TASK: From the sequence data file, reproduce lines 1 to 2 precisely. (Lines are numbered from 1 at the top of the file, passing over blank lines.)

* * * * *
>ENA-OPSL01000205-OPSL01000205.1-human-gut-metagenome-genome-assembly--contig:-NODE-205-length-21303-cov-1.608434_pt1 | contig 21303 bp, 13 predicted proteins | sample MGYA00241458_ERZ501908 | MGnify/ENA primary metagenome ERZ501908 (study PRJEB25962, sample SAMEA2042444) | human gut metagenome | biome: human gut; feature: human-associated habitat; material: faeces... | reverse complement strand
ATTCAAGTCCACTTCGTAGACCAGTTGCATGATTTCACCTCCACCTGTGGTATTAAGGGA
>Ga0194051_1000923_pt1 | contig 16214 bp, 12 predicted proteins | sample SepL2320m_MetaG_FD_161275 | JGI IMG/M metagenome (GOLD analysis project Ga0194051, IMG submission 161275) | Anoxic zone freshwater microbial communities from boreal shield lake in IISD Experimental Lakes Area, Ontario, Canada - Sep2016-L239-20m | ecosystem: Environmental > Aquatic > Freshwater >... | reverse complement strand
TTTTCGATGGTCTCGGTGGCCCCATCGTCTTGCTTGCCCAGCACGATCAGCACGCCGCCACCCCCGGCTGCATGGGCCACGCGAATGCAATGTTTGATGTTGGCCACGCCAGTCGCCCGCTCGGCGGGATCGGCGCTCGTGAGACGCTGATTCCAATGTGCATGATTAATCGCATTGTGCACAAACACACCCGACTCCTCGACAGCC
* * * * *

>ENA-OPSL01000205-OPSL01000205.1-human-gut-metagenome-genome-assembly--contig:-NODE-205-length-21303-cov-1.608434_pt1 | contig 21303 bp, 13 predicted proteins | sample MGYA00241458_ERZ501908 | MGnify/ENA primary metagenome ERZ501908 (study PRJEB25962, sample SAMEA2042444) | human gut metagenome | biome: human gut; feature: human-associated habitat; material: faeces... | reverse complement strand
ATTCAAGTCCACTTCGTAGACCAGTTGCATGATTTCACCTCCACCTGTGGTATTAAGGGA